When I checked in at 1 a.m. I asked the clerk about the situation. Initially she feigned amnesia. Finally, she admitted, , “Yes, a guy did murder his girlfriend”. She didn’t want to say much more. 



 I still think of this particular Motel 6 as being a superior property within the Motel 6 chain. It’s located in a well-kept modern office complex area. The hotel is bright and well lit. The room comes with a flat screen TV on the wall. For a Motel 6 it’s definitely one of their best properties. I will stay there again. I just hope I don’t get the room where the tragedy took place!



 One of the highlights of my trackchasing hobby is being able to see local sites and attractions of wherever I am visiting. I would hate to have only memories of racetracks when I am no longer involved with trackchasing. That’s why I go out of my way to search out those sometimes popular and at other times unique and offbeat local sights and sounds. 



 I knew that I would be traveling through a couple of medium-sized cities in Rockford, Illinois and Madison, Wisconsin today. I did some searching about the “top things to do and see” in those places. That’s when I discovered a special opportunity just outside of Madison. 



 Did you know that the National Mustard Museum is in Middleton, Wisconsin a suburb of Madison? I didn’t know that until today. I love mustard. I figured I might even love a visit to the National Mustard Museum. 



 I only had about 45 minutes for the visit but I figured I could handle a mustard museum in that amount of time. The museum itself is located in a pleasant looking downtown area in the small town of Middleton. I found a place to park. Then I got in 6/10 of a mile of power walking as I edged toward my daily goal of 4 miles. 



 There is no admission for the National Mustard Museum. It turns out that the building has two floors. In the basement level is the museum itself. They’ve got a lot of information and a lot of bottles and packages of mustard in the museum. They even had a film about muster seeds and the history of mustard. Educational films are one of the best aspects from my point of  do you when I tour a museum. 



 The museum had a very impressive display of mustards that were produced in each of our 50 American states. I’ll bet they had 25 packages of mustard or more from each state. Next time I’m going through Madison I’ll check things out even more closely. 



 On the top floor of the museum building is essentially a gift shop. There they offer everything, “mustard”. In a way the mustard museum is a lot like going to the SPAM museum. That reminds me that Spam and mustard, which I don’t think I’ve ever had together, might be a very good combination. I like each of them individually. 



 At the mustard museum they have several baskets of pretzel sticks. Visitors are invited to take a pretzel stick, using a set of tongs of course, and dip each stick in several samples of mustard. They are figuring if you like the taste of one or more you might take home a bottle or jar. 



 I was a little concerned when I used a tong and placed about 10 pretzel sticks in my hand. Then from my germy hand I dipped those sticks into an open jar of mustard that of been used by other people probably just like I was doing it.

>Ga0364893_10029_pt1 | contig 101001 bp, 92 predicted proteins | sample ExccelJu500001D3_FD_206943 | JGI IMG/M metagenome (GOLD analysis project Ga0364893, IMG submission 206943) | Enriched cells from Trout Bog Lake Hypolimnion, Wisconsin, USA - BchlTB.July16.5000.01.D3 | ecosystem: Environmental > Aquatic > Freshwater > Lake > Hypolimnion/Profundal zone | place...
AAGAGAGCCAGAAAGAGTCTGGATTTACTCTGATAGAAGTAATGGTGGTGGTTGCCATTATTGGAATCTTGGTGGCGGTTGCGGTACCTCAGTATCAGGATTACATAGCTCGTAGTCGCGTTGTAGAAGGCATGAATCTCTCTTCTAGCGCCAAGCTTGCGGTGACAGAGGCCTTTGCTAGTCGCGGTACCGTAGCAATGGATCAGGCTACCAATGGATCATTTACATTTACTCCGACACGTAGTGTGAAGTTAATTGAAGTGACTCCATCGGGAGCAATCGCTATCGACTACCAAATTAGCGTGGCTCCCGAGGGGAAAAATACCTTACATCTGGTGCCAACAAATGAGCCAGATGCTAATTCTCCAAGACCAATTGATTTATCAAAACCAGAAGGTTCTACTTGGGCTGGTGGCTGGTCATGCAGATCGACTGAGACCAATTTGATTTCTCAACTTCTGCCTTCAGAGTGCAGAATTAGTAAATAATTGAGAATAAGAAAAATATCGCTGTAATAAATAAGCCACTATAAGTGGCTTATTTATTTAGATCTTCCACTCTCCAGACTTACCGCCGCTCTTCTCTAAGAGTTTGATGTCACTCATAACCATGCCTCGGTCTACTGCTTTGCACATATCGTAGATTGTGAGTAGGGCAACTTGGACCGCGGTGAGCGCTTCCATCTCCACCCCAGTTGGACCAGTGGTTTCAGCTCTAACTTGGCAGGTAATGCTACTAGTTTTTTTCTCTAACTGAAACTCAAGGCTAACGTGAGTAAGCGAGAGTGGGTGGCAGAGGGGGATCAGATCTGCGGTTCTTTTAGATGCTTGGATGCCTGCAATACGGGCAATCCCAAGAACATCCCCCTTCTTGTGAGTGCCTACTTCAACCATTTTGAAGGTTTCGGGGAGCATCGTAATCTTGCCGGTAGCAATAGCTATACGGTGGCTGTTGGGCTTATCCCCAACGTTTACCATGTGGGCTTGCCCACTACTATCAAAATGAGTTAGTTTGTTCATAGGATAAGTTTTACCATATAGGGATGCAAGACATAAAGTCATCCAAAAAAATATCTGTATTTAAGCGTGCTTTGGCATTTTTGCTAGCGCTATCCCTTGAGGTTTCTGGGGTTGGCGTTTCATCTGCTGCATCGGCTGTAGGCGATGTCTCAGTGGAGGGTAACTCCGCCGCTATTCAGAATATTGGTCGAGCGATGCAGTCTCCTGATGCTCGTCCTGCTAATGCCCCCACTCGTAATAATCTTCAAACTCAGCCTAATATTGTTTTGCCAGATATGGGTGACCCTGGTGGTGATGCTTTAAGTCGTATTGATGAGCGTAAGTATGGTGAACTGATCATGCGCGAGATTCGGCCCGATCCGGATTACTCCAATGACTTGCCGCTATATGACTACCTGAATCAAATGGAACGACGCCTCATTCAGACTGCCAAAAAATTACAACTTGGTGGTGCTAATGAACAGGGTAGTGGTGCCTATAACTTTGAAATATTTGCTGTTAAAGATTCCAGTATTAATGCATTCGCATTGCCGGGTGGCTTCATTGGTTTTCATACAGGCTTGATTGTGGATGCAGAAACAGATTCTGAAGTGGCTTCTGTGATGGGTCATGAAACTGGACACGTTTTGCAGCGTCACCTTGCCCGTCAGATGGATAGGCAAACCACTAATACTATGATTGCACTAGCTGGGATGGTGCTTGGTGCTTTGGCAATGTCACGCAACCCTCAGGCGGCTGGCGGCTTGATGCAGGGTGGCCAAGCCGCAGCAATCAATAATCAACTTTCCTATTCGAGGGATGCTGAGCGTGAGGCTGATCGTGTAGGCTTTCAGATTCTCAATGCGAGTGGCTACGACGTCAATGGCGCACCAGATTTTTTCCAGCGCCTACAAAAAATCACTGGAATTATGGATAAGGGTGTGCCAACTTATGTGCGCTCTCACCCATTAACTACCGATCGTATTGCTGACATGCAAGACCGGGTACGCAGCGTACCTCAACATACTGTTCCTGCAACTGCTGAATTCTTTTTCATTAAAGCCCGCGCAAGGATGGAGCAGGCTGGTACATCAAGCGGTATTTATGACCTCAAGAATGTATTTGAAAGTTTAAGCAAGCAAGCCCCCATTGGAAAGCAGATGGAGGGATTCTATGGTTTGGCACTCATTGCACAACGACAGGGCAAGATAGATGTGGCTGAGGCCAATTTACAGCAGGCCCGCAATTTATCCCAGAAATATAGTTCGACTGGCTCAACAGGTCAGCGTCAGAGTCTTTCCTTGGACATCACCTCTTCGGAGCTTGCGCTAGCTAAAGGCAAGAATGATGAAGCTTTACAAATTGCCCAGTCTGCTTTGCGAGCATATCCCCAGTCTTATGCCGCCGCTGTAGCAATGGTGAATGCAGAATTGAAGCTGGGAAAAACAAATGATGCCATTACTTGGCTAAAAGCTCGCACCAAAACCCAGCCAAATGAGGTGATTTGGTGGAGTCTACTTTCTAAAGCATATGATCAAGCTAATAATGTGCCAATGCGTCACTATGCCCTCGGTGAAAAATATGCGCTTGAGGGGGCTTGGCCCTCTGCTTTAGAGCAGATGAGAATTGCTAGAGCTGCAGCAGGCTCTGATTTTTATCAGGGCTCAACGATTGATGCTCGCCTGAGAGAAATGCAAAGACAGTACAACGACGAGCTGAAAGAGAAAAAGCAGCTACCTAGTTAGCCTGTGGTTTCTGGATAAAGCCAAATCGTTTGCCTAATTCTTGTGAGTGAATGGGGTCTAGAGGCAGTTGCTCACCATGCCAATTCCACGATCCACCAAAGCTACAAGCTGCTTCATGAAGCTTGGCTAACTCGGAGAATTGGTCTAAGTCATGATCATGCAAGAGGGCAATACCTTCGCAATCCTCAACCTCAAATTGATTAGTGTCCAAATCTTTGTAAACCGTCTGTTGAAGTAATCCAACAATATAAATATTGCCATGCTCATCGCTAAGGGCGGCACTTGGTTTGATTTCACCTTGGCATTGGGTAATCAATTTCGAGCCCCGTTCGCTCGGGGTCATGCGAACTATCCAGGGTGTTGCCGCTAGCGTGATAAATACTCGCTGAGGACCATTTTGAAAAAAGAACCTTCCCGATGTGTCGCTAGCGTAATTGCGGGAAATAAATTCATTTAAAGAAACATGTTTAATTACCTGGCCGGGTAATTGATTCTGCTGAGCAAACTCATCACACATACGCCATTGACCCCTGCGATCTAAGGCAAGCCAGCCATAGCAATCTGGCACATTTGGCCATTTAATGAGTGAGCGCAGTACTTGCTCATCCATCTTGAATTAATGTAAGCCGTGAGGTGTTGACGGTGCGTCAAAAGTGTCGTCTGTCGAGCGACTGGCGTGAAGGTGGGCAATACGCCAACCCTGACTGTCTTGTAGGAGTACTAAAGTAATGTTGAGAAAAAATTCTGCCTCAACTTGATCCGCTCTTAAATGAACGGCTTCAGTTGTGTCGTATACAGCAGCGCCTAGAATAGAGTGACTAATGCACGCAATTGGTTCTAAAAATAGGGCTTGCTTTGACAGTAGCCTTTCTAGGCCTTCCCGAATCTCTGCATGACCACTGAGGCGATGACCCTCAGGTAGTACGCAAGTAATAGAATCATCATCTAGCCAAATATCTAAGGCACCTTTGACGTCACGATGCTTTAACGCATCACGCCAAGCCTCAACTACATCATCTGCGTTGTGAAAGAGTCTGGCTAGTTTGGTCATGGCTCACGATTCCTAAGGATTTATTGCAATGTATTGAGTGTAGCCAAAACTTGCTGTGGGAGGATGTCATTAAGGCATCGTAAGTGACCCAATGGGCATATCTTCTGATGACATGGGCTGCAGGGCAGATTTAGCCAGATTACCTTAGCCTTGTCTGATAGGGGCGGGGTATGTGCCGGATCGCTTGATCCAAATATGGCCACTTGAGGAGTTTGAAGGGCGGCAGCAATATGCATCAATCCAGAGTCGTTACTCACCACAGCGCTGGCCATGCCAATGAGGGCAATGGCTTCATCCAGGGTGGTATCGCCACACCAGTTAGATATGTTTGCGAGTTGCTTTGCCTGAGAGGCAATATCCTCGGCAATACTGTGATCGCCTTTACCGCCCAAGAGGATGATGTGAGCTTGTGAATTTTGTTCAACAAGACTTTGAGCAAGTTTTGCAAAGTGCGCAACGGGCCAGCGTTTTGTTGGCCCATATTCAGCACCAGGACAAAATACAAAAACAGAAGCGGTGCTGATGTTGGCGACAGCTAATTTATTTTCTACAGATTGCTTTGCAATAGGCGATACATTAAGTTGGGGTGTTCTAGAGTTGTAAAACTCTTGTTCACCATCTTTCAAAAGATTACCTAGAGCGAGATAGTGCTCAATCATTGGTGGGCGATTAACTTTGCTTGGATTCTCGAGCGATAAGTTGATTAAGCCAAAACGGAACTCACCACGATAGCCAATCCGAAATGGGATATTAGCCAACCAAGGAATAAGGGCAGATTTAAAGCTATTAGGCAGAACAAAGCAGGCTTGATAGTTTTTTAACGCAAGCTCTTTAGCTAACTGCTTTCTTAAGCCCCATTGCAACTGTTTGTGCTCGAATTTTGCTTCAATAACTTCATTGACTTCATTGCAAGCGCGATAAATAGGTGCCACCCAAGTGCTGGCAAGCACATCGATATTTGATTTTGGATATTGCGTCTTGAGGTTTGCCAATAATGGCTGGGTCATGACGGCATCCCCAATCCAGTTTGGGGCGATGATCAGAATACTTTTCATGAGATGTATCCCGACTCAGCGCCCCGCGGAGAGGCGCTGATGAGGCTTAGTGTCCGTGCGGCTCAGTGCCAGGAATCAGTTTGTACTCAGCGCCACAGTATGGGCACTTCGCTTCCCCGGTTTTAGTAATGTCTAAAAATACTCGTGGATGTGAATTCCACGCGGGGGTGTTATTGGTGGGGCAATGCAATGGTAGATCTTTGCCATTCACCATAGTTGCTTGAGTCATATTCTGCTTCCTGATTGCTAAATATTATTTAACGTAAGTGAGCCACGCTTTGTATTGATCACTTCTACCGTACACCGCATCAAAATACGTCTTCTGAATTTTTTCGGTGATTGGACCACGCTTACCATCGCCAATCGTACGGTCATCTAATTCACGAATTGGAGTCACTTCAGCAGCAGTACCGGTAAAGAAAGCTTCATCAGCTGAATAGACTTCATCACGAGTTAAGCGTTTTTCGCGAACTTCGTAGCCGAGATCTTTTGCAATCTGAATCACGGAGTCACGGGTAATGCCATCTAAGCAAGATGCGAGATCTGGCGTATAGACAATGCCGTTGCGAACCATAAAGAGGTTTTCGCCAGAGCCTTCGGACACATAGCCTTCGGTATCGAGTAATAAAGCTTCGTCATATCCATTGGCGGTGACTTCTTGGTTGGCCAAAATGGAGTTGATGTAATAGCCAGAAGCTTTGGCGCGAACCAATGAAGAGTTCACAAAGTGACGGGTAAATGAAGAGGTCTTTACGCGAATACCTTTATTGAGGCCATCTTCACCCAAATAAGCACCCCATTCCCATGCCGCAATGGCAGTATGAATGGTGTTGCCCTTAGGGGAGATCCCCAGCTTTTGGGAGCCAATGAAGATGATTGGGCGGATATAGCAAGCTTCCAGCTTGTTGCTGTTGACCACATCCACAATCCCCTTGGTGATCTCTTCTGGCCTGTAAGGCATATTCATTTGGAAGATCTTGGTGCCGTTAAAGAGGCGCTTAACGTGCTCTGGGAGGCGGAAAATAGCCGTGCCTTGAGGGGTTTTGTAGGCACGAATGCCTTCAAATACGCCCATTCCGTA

Then I saw a younger man next to me simply reach his hand into the pretzel stick basket and grab a few sticks without using the tongs at all. I had to overlook the potential for a germ fest the best I could and simply focus on the unusual tastes of garlic mustard and dill mustard and honey mustard and lots more. 



 Then I discovered a genial fellow who was manning the “mustard tasting bar”. I hung out there and he started asking me questions. What kind of mustard did I like? I told him that I like spicy mustards and sweet mustards. Then he went to his stash of mustard selections, which could’ve easily been more than 100 different flavors and types. He began to offer me samples. I liked some and I didn’t like others as you might imagine. 



 I was wearing my recently acquired St. Paul Saints baseball T-shirt. It’s a “dry fit” shirt. It’s a long story about why my shirt ended up on the floor (above). The mustard master asked me if I was from Saint Paul. When I told him I was from San Clemente he told me he had inherited a house in San Clemente. Then as we continued to talk he and I began to in various ways. 



 When I think back on our conversation I can’t say for sure that he offered up anything unique other than simply responding to my comments. If I had told him that I lived in Annapolis, Maryland it wouldn’t have taken all that much for him to simply say, “Oh ya, I inherited the house in Annapolis”. After I left the store I began to wonder about that conversation. 



 I really wanted to take a jar or two of mustard with me today. However TSA security at the airport would never allow me to take that in my carry-on luggage. I really didn’t want to check any of my bags and be separated from them just for the purpose of transporting a couple of jars of mustard. That’s when it dawned on me. They must SHIP the mustard home for their customers. They did and they do. 



 With the shipping being somewhat reasonable, about $10 for a $100 order, I went about selecting some mustard. Their “house” brand was a sweet honey mustard that was at the same time spicy. Those jars sold for six dollars each. A three-pack went for $16.99. I went with a three-pack.